Secure Processor Architectures
When one outsources computation on one’s private input data, how can one guarantee that the computation environment does not leak any sensitive information? A practical approach to solving this problem for general compute tasks is the development of secure processor architectures, where we assume adversaries not to look inside the working processor and read out individual logical values that are transmitted over the processor wires or stored in its flip-flops: Generally, we assume this to be too costly for an economi- cally motivated adversary or we assume a tamper-sensing and tamper-responding environment that detects such adversaries in which case all sensitive state is cleared. To make this assumption more reasonable, the attack surface of the secure processor should be small: Over the last decade we have seen a development towards secure processors with a smaller and smaller attack surface that can resist more and more powerful adversarial behavior. This trend culminated in our most recent work: Ascend, an architecture that resists an adversary who may run untrusted programs on private input data and who may observe the i/o and power pins. One of its basic tools is an ORAM interface inside the secure processor which guarantees that access patterns to DRAM do not leak any privacy. The ORAM interface randomizes the location of data in DRAM and is inefficient in that many addresses need to be read out in order to obfuscate the reading of a single address. To reduce this potentially huge performance overhead many tricks that regulate data passing between the caches and interface are needed. This leads to a complex design due to the re-architecting of main processor components.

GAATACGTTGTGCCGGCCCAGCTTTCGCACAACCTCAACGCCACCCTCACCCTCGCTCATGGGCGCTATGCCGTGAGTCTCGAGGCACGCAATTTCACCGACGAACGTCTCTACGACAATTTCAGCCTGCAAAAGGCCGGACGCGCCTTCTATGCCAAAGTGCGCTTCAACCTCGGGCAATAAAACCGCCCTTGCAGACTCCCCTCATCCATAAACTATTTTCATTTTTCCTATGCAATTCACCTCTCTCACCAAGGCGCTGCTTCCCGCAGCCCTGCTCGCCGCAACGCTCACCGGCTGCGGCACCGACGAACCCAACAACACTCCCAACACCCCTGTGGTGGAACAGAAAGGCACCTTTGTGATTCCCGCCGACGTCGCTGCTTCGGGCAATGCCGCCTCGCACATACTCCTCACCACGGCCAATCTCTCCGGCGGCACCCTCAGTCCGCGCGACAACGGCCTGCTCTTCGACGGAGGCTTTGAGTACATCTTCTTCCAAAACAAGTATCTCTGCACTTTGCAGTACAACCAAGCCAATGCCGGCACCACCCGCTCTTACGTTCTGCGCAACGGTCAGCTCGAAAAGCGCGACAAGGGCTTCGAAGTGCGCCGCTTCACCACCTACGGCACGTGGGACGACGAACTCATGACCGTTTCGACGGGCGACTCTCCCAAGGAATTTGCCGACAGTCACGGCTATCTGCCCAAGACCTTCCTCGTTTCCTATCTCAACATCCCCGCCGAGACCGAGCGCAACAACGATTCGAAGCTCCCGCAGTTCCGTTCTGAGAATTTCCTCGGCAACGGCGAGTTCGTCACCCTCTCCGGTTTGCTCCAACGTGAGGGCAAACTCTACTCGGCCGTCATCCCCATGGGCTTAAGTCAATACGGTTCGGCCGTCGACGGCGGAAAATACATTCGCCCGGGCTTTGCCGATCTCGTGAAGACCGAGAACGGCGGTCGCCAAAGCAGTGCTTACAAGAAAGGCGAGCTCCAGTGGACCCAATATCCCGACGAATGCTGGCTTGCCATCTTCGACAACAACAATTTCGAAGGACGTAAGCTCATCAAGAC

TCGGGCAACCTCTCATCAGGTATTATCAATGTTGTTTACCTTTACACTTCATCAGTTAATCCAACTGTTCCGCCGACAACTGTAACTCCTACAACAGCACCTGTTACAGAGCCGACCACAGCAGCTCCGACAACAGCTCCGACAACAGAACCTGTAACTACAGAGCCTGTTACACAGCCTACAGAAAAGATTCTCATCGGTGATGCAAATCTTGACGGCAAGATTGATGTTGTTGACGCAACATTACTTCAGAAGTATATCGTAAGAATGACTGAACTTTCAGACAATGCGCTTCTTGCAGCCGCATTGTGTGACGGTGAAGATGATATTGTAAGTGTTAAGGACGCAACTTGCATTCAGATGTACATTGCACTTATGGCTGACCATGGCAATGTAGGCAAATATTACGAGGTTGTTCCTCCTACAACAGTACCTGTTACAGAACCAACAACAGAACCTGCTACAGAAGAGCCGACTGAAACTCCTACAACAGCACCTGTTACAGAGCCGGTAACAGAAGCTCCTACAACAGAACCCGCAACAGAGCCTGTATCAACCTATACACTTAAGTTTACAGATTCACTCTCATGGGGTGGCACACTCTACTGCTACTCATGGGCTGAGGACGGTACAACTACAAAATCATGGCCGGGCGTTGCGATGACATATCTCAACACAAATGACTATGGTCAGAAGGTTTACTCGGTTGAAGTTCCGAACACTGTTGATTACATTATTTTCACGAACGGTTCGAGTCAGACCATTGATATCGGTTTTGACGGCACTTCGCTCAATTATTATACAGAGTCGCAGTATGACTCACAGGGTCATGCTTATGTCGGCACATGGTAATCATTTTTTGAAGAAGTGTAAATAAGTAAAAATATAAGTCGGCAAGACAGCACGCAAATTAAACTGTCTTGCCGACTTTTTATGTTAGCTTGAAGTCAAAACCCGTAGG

Components for Student Participation
Our idea is to slightly increase the attack surface of secure processors like Ascend by introducing a trusted interface at the DRAM module itself. We assume an interface that uses randomized encryption (based on AES) to write data in DRAM: on every read, the data is written back using a new random seed. Also, when the secure processor wants to read an address, the processor first uses randomized encryption to encrypt the address before it is transmitted over its I/O pins to the DRAM interface, where the address is decrypted. Adversaries are only allowed to access the DRAM through this in- terface (so, individual cells cannot directly be read out). Randomized encryption of both the data and address is sufficient to obfuscate memory access patterns, so, no ORAM interface is needed. In this project REU students will verify this idea by simulating Ascend’s ORAM interface and simulate the proposed DRAM interface and compare both approaches. As a next step we want to implement both approaches in FPGA logic. Throughout this project REU students learn state-of-the-art secure processor technology.